How to Replace your Thermostat

Old Mechanical Thermostat

Many people are moving toward making their homes “smarter”. One of the easier ways to start this is to upgrade to a “connected” thermostat. However, there are a few things that need to be done before you buy your new thermostat. If you are unsure if the new thermostat is compatible, you might want to avoid some potentially very expensive damage by doing some research before you start.

Is your HVAC (Heating, Ventilating, Air-Conditioning) system “low voltage” (24v)?

Most “smart thermostats”, such as thermostats from Nest, Ecobee, Honeywell, etc., are only compatible with “low voltage” or 24 volts HVAC systems.  They can be connected to just about any HVAC system, but things like line voltage baseboard heaters, and other devices that do not have “low voltage” control require various types of interfaces between the thermostat and the heater or AC unit. I have done this in my home with a Nest thermostat, but I am a licenced electrician with a lot of experience with controls. I may write another article on how this was done if there is interest shown.

Once you have confirmed that your HVAC is compatible, you will find that changing your thermostat is quite a simple task. One way to confirm if it is a “low voltage” HVAC, is if you have one single thermostat in your house (or multiples if you’re multi-zone) that controls a large furnace in your basement or garage (there might be additional accessories such as a heat pump, too). The wires are typically 18-22 gauge or thin and multi-colored.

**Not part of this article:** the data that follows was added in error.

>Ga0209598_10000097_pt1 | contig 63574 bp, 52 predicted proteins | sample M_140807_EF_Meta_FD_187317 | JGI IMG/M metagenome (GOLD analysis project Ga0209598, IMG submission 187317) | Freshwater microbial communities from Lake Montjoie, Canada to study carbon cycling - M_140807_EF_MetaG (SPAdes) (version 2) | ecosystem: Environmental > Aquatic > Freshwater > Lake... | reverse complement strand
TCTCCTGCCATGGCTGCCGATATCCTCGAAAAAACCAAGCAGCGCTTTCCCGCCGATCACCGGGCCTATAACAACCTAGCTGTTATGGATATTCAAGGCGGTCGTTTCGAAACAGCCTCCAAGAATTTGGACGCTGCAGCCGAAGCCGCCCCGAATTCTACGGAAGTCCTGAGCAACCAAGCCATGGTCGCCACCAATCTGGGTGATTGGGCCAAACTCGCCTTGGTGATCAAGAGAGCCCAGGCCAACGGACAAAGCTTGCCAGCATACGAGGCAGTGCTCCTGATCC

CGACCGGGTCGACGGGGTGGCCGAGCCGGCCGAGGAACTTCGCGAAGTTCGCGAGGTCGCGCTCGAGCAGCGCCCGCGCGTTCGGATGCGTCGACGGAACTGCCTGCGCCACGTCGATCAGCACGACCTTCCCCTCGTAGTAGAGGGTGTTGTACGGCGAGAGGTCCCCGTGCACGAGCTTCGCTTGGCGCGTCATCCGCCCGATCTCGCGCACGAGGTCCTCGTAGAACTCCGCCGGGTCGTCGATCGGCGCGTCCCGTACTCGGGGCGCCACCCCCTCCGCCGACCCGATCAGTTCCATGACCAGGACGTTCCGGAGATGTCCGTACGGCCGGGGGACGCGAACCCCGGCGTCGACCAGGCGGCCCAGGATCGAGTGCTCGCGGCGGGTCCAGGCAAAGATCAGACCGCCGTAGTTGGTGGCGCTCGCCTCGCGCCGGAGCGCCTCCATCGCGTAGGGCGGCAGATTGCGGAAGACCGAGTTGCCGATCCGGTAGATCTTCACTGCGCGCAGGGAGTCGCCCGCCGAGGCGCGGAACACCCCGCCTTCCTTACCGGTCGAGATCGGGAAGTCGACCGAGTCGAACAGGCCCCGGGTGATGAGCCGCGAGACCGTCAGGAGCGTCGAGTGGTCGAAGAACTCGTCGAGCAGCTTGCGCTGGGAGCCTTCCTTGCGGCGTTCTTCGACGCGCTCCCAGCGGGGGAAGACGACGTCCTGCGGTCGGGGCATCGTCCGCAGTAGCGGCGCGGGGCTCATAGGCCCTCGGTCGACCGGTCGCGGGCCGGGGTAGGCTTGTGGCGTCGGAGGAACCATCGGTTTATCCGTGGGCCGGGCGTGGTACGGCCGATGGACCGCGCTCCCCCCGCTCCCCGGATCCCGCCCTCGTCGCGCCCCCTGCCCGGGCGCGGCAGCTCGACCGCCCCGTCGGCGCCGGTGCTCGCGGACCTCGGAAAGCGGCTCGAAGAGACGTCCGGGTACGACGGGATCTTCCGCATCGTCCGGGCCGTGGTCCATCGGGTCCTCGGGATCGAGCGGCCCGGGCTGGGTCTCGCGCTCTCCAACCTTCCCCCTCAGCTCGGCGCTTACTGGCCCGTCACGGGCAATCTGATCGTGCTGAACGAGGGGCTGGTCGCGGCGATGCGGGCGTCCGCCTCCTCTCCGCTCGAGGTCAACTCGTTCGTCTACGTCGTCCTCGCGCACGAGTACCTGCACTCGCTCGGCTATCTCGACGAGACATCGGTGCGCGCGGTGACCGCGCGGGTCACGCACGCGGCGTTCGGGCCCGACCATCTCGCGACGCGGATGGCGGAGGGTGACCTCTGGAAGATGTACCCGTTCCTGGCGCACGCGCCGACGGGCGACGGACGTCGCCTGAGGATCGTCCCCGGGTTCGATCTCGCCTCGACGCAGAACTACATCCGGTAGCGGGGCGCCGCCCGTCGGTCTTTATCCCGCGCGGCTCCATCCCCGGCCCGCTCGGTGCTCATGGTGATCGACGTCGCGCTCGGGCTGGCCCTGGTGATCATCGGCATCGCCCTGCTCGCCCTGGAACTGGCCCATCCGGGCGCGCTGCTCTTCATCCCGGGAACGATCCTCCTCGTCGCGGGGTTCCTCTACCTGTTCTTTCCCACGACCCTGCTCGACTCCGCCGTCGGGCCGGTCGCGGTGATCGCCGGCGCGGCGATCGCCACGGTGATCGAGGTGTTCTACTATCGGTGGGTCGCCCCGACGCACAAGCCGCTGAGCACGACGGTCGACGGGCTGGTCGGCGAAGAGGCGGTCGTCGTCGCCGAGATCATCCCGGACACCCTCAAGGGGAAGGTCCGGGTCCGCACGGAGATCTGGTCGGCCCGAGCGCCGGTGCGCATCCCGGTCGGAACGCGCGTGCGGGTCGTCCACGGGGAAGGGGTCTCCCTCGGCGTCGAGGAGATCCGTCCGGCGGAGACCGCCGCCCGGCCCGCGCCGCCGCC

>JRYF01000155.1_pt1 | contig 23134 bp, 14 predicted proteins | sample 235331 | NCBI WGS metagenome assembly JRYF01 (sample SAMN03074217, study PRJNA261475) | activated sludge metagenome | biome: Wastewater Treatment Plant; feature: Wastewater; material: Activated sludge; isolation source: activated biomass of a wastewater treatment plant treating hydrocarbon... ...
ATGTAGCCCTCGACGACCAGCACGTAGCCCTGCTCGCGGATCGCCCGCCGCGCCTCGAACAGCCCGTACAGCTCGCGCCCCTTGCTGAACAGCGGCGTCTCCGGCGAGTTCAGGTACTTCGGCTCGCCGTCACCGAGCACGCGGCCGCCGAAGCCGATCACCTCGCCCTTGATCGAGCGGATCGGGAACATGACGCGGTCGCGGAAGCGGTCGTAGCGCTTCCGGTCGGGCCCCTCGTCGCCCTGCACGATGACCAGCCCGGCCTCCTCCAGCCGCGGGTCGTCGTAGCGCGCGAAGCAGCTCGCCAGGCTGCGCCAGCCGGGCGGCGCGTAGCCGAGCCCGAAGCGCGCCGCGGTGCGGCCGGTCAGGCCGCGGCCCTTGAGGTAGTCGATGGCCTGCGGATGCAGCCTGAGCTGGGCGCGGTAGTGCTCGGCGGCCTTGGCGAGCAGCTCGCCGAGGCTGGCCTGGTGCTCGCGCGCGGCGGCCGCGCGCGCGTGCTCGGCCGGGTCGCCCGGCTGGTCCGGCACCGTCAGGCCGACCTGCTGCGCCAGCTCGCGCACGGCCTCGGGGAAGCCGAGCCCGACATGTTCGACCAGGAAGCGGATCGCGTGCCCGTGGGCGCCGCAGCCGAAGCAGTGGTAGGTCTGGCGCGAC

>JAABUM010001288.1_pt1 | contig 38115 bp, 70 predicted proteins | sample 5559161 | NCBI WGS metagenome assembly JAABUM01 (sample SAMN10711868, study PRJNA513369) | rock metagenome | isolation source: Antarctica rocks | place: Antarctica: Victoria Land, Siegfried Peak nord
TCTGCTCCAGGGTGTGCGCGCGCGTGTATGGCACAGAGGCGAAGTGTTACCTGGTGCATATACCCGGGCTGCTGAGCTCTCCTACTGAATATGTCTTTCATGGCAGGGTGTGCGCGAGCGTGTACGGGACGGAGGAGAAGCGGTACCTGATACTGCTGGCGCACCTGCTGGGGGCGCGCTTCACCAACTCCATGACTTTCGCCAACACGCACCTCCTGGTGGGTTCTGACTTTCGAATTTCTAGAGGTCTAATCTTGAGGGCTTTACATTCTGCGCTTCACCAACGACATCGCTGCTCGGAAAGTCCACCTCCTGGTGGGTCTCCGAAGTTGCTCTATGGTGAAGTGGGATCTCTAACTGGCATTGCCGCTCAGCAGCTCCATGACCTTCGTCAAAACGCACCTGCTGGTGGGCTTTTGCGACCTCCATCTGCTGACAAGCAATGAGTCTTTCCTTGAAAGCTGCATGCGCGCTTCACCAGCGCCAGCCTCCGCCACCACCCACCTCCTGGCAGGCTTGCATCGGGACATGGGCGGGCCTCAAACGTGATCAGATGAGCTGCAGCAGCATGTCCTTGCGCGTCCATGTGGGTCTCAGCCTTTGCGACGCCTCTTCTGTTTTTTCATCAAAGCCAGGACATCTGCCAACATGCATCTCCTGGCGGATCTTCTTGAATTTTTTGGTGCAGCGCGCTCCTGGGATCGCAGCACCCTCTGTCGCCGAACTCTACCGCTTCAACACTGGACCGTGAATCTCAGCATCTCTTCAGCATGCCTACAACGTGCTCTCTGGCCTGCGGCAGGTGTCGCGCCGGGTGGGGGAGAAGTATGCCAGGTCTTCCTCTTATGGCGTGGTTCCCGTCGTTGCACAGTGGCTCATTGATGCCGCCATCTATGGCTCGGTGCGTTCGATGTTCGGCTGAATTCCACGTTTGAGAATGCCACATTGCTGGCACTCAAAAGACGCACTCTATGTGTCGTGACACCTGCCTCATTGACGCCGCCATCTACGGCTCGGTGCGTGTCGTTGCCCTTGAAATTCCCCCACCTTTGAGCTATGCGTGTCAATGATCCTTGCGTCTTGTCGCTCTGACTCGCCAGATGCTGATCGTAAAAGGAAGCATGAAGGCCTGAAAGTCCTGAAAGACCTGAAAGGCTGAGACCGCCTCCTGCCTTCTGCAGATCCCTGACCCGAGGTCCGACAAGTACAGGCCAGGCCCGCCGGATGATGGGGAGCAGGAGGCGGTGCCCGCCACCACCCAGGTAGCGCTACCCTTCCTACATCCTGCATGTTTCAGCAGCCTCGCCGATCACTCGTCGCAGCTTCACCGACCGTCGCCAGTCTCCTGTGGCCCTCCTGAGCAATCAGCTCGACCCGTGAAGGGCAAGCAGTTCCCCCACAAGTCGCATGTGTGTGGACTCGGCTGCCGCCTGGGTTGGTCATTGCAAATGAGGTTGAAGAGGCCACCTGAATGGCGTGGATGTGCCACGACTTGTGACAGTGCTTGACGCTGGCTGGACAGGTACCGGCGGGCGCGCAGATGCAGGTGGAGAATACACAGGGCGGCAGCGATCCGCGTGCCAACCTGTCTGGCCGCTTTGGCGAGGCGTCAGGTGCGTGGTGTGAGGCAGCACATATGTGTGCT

Some systems are not compatible at all (unless you have the proper interface). If you have a thermostat and heater pair in every room of your home, you probably have line voltage systems (which are not directly compatible with the popular smart thermostats available right now).

Also, major manufacturers such as ecobee and Nest also offer compatibility checking tools that are easy to use and will help you determine if you can have a smart thermostat with your existing HVAC system. To begin, remove the cover from your thermostat off the wall so you can see the wiring, and visit either of these links:

You might like to take a picture of the wires for future reference, in case they are different colours than the standard, or just to be sure they are being connected to the correct terminals in the new thermostat.

Do you have enough wires?